Working With a Ghostwriter on Your Memoir? Don’t Lose Your Voice

Working With a Ghostwriter on Your Memoir? Don’t Lose Your Voice
I watched a battered Ryan O’Neal squirm through an uncomfortable interview on the Today Show this morning. I felt bad for the guy. He was promoting his new memoir, Both of Us: My Life With Farrah, which details his rocky relationship with the late Farrah Fawcett. Matt Lauer did what any interviewer would do: he asked the autobiographer about particularly disturbing or explosive passages in the memoir. O’Neal was exceedingly candid, at times he seemed almost unfamiliar with his own words from the book.
Lauer read one passage that ended, “…because our lives felt so pointless.” Ryan acted surprised. “Did I say ‘pointless’?” he asked Matt, who confirmed it, and then Ryan sidestepped that description and spoke about the rest of the passage. Quoting another passage, Matt asked Ryan about his account of Farrah spending long periods staring into the mirror, upset by the aging process. Again, Ryan cushioned the quote and addressed ancillary topics.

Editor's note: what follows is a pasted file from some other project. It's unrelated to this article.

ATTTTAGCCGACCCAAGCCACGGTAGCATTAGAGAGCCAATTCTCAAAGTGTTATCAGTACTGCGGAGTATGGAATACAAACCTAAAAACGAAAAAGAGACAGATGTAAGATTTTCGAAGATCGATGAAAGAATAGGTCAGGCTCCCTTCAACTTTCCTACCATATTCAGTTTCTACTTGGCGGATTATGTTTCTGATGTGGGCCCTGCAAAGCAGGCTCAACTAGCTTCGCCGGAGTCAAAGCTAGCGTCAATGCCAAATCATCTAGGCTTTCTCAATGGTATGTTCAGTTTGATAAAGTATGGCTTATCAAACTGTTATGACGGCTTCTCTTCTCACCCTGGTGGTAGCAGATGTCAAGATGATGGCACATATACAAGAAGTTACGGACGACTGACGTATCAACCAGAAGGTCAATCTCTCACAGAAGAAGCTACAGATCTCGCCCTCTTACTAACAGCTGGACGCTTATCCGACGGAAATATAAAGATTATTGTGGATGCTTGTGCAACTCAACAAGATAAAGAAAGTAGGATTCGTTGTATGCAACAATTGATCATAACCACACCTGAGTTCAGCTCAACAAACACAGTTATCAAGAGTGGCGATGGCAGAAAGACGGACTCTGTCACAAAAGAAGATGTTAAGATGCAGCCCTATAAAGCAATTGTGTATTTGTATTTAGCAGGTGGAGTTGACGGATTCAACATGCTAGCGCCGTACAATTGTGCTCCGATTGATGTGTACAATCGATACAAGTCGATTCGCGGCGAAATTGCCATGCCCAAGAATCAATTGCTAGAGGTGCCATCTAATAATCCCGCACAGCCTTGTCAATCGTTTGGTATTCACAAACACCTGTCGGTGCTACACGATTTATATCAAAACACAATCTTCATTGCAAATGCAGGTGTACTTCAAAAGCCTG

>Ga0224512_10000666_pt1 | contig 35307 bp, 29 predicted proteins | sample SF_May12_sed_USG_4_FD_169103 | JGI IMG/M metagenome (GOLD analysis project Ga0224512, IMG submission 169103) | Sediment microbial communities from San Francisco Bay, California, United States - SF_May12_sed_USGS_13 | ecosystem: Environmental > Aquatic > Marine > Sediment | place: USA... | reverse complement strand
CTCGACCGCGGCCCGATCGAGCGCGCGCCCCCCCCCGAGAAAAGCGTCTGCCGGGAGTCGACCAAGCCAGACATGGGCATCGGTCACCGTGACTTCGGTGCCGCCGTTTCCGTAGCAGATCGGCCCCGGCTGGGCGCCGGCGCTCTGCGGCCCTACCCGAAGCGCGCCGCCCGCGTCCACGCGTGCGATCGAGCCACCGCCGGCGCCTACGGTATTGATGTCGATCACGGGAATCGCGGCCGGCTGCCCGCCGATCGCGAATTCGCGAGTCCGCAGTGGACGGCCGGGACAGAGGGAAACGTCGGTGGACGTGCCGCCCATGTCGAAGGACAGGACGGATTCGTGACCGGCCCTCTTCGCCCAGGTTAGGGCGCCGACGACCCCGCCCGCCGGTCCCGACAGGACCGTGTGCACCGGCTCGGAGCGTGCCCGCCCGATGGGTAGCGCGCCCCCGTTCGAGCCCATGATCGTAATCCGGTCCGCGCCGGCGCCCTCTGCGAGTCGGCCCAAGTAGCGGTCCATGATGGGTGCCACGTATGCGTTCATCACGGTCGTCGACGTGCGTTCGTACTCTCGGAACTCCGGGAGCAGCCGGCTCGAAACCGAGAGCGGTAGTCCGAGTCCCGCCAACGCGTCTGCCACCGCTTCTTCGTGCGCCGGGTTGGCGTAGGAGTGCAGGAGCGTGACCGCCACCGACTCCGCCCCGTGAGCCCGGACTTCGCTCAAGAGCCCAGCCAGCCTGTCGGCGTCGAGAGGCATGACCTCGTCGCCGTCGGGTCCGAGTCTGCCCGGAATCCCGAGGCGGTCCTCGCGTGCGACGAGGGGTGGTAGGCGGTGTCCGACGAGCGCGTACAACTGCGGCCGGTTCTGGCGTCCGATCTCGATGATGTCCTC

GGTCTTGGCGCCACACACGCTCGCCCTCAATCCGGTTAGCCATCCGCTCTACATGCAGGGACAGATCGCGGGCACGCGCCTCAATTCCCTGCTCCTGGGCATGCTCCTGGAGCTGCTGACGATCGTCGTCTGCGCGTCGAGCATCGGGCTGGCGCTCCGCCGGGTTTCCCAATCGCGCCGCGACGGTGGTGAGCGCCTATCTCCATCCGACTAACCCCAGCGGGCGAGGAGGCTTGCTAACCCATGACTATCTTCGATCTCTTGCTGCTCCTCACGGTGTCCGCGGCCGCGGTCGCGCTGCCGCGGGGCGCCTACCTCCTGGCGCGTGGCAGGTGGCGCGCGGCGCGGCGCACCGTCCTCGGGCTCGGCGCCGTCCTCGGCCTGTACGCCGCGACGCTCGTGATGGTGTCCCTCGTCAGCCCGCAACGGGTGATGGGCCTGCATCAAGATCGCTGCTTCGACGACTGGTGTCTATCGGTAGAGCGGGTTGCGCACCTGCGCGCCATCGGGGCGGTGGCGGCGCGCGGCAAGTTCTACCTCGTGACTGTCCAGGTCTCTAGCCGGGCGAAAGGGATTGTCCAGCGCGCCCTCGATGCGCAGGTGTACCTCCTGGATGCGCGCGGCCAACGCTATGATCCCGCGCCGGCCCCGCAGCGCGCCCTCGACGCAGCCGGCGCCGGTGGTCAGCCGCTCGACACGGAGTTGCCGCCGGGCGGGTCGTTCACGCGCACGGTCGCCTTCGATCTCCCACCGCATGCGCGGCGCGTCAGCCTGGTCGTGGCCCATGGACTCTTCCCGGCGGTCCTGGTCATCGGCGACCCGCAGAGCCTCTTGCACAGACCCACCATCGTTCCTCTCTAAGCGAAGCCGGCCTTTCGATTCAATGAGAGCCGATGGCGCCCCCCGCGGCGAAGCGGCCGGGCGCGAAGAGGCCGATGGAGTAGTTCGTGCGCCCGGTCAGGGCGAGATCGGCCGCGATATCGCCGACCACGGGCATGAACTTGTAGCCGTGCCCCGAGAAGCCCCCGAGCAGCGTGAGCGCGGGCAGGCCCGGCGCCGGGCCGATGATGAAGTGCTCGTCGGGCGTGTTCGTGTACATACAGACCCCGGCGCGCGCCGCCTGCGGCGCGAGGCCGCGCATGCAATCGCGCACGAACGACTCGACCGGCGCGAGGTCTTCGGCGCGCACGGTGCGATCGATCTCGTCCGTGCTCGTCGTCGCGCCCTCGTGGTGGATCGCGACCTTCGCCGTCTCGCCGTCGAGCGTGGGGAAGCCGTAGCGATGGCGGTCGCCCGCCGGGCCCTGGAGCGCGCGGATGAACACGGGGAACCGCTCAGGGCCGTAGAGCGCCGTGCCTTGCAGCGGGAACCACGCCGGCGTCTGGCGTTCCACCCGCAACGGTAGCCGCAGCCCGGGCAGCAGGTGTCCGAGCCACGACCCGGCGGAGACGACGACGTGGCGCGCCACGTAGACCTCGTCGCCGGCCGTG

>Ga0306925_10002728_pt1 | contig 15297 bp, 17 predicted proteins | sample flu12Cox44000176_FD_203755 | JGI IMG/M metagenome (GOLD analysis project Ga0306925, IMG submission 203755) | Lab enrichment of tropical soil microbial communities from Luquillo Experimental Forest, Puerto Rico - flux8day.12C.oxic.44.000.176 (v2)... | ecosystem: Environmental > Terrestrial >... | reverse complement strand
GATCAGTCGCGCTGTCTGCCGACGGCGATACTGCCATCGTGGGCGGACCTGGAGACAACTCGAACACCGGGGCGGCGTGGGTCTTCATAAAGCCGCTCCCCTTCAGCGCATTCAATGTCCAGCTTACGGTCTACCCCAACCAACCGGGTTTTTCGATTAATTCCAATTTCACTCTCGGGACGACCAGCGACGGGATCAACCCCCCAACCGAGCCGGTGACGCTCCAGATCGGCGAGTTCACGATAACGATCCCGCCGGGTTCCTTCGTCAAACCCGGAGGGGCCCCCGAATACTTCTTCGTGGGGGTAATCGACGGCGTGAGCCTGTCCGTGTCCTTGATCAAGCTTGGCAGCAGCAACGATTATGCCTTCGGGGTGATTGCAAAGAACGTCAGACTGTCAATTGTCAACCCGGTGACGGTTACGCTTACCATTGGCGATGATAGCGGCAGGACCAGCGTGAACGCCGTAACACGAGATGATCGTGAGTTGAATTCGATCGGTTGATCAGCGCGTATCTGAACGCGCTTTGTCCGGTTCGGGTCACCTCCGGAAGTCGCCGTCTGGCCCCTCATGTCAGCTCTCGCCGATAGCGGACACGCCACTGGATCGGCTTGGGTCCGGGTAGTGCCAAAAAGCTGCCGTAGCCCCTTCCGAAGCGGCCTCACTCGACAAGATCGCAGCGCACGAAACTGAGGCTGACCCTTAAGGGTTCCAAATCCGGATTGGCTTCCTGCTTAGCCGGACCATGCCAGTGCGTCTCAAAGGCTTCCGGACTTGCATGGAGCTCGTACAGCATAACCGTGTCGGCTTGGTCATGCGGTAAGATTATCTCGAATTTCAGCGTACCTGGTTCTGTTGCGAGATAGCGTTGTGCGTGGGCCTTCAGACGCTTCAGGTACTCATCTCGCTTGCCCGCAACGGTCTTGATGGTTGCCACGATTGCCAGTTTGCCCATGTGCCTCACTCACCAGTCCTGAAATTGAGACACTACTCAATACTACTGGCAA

Ryan is listed as the first of three authors of the book. There’s no shame in having a ghostwriter or two; many celebrities and ordinary people may be great at what they do professionally but are simply not writers. When you hire a ghostwriter, you’re still the main author. Make sure you’re comfortable with your writing partner, you communicate freely with the writer and you approve of every word in the book. No matter who does the crafting, this is your story, your voice.

I watched a battered Ryan O’Neal squirm through an uncomfortable interview on the Today Show this morning. I felt bad for the guy. He was promoting his new memoir, Both of Us: My Life With Farrah, which details his rocky relationship with the late Farrah Fawcett. Matt Lauer did what any interviewer would do: he asked the autobiographer about particularly disturbing or explosive passages in the memoir. O’Neal was exceedingly candid but at times seemed almost unfamiliar with his own words from the book.

Lauer read one passage that ended, “…because our lives felt so pointless.” Ryan acted surprised. “Did I say ‘pointless’?” he asked Matt, who confirmed it, and then Ryan sidestepped that description and spoke about the rest of the passage. Quoting another passage, Matt asked Ryan about his account of Farrah spending long periods staring into the mirror, upset by the aging process. Again, Ryan cushioned the quote and addressed ancillary topics.

Ryan is listed as the first of three authors of the book. There’s no shame in having a ghostwriter or two; many celebrities and ordinary people may be great at what they do professionally but are simply not writers. When you hire a ghostwriter for your memoir, you’re still the main author. Make sure you’re comfortable with your writing partner, you communicate freely with the writer and you approve of every word in the book. No matter who does the crafting, this is your story, your voice.